Thursday, January 21, 2016

Kant's Reply to Anselm's Ontological Argument

I'm teaching a philosophy of religion course this term and we're beginning with a discussion of Anselm's ontological argument. The IEP entry has a pretty clear statement of this argument:

  1. It is a conceptual truth (or, so to speak, true by definition) that God is a being than which none greater can be imagined (that is, the greatest possible being that can be imagined).
  2. God exists as an idea in the mind.
  3. A being that exists as an idea in the mind and in reality is, other things being equal, greater than a being that exists only as an idea in the mind.
  4. Thus, if God exists only as an idea in the mind, then we can imagine something that is greater than God (that is, a greatest possible being that does exist).
  5. But we cannot imagine something that is greater than God (for it is a contradiction to suppose that we can imagine a being greater than the greatest possible being that can be imagined.)
  6. Therefore, God exists.
Kant famously objected to premise (3) and claimed that existence is not a "real or defining predicate." On his view, the concept of God cannot include existence. The upshot here seems to be that existence is not a "great-making property" because it's not really a property at all. According to Kant, what we do when we say something like "God exists" is to simply affirm that the entity described by the various properties belonging to the concept (omnipotence, moral perfection, creator of the universe, etc.) is actual or real. It's not as if we're ascribing to God some further property--i.e., the property of existence--on Kant's view.

Here's how Kant's main point is spelled out in the IEP entry:

"The idea here is that existence is very different from, say, the property of lovingness. A being that is loving is, other things being equal, better or greater than a being that is not. But it seems very strange to think that a loving being that exists is, other things being equal, better or greater than a loving being that doesn't exist. But to the extent that existence doesn't add to the greatness of a thing, the classic version of the ontological argument fails."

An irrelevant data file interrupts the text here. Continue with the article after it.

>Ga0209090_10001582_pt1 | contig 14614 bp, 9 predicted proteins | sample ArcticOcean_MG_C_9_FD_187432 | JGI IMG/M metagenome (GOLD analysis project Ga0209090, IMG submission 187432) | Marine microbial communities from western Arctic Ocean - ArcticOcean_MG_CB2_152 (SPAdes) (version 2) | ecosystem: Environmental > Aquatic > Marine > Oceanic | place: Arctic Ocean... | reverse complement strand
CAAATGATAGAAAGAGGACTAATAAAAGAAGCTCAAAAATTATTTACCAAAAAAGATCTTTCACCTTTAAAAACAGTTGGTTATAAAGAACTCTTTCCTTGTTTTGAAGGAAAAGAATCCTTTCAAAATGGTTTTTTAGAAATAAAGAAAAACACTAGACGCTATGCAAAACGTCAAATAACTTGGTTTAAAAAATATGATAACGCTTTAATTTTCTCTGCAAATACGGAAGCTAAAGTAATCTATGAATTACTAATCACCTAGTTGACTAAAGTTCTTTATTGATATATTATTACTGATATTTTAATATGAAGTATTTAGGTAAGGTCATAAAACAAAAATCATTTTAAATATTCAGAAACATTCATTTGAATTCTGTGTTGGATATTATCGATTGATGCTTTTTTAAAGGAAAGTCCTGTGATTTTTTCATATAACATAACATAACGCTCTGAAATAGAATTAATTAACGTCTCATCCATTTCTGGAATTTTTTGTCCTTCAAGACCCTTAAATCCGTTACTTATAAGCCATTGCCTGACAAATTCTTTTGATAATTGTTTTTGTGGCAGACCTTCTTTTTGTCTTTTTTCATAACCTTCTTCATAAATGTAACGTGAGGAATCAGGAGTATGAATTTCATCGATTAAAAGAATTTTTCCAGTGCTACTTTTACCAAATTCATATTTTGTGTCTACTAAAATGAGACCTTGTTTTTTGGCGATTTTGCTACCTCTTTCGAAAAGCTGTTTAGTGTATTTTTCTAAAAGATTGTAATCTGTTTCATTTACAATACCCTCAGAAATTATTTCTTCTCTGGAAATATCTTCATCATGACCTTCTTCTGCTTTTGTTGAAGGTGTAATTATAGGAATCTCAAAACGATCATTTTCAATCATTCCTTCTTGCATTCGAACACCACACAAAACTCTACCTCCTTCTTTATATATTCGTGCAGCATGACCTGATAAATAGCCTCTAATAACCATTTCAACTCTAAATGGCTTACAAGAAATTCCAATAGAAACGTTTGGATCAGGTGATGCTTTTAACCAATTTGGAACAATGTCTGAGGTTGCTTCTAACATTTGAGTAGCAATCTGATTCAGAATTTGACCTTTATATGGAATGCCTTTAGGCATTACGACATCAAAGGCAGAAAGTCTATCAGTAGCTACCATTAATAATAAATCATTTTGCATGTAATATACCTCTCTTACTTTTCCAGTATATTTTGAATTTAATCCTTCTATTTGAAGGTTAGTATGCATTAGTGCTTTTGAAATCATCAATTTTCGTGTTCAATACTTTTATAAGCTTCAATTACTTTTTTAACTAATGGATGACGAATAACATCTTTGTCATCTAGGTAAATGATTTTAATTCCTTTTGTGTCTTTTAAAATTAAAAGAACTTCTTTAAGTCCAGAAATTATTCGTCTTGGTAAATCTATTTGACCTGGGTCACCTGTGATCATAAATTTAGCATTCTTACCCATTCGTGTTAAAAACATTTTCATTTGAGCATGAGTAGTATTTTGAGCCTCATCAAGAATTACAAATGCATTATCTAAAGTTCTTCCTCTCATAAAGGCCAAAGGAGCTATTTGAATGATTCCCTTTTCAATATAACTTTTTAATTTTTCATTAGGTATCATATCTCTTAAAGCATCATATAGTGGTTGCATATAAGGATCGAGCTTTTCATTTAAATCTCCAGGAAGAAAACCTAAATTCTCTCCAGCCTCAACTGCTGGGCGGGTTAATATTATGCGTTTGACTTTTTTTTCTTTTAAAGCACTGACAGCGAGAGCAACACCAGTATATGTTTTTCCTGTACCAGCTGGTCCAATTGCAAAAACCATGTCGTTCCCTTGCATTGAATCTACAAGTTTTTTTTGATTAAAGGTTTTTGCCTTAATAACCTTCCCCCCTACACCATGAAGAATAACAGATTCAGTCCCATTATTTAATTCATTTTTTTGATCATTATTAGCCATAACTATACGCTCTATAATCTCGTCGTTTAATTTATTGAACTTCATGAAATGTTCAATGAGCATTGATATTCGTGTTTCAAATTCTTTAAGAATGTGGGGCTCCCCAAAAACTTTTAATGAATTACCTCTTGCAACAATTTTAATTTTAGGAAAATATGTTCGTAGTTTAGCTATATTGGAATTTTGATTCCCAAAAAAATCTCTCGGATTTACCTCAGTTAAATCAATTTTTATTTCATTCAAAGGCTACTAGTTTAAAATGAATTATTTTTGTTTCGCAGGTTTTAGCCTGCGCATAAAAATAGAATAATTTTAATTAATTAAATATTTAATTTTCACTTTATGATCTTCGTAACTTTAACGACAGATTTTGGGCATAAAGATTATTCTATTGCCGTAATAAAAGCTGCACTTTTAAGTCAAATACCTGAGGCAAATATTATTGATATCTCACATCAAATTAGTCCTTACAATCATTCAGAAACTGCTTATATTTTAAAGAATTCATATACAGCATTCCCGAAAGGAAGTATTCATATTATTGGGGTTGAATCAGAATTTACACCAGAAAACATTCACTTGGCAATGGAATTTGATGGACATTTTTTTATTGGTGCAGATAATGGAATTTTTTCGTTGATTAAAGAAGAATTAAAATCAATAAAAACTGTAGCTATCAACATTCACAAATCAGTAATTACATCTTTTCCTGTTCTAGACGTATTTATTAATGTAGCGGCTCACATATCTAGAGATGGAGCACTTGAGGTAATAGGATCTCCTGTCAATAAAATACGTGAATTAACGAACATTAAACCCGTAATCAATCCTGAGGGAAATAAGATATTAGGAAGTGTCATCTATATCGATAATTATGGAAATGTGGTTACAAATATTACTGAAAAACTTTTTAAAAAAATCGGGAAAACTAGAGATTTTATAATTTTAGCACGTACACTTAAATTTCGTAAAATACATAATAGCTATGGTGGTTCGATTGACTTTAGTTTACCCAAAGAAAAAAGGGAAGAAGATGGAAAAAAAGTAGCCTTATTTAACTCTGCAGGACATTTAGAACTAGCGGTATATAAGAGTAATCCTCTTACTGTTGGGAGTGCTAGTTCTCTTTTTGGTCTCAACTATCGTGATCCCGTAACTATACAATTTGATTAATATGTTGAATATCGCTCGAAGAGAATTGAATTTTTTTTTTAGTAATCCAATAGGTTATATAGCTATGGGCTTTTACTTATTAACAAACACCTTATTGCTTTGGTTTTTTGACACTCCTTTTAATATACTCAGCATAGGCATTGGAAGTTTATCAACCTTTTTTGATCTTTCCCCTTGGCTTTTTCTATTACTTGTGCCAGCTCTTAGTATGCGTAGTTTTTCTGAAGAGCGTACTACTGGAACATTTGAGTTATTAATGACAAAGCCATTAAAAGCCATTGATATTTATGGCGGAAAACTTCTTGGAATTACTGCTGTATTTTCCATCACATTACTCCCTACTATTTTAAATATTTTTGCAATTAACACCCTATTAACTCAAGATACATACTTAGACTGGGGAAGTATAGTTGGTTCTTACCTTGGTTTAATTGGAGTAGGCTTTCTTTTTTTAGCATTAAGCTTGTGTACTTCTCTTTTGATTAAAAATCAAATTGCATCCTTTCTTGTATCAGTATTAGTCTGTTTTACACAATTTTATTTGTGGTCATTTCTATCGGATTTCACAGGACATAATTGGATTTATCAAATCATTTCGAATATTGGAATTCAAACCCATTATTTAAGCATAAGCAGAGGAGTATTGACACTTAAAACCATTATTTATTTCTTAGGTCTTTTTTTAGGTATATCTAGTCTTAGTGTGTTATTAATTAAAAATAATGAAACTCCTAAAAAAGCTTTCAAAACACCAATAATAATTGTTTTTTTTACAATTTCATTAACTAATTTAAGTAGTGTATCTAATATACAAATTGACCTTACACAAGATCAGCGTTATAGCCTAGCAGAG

But is it true that existence doesn't add to the greatness of a thing? Consider two possible loving beings, one exists and the other does not. The real loving being could express its love and bring about various positive things in the world whereas the non-existent loving being is not able to do such things. It could be argued that the former is better--in some sense--than the latter precisely because it can do such things and this is due to the fact that it exists. It might then seem that existence is a great-making property after all.

I can think of a few objections to this move. Perhaps Kant might reply that it's not the property of existence which makes the former better, but rather it's the fact that the being engages in certain activities and that these activities have certain results. So it's not as if the former (qua loving being) is better than the latter (qua loving being). They're both the same on the "loving-being-front."

But I don't find this reply persuasive. With respect to lovingness we might say that the two beings are on par--they're both loving. But it still seems that when we compare the two beings and all of their properties taken together, the one which is actual is, in some sense, better than the one who isn't. I'd rather have the former as a friend. Imaginary friends, however loving, aren't as good to have as real, loving friends.

Of course, there's a lot to say about what we might mean by "better" here, but I'll save that for another day. For now, I wonder what you think about whether (a) existence is a property and (b) whether it's the sort of property which "adds to the greatness" of a thing or is a "great-making property."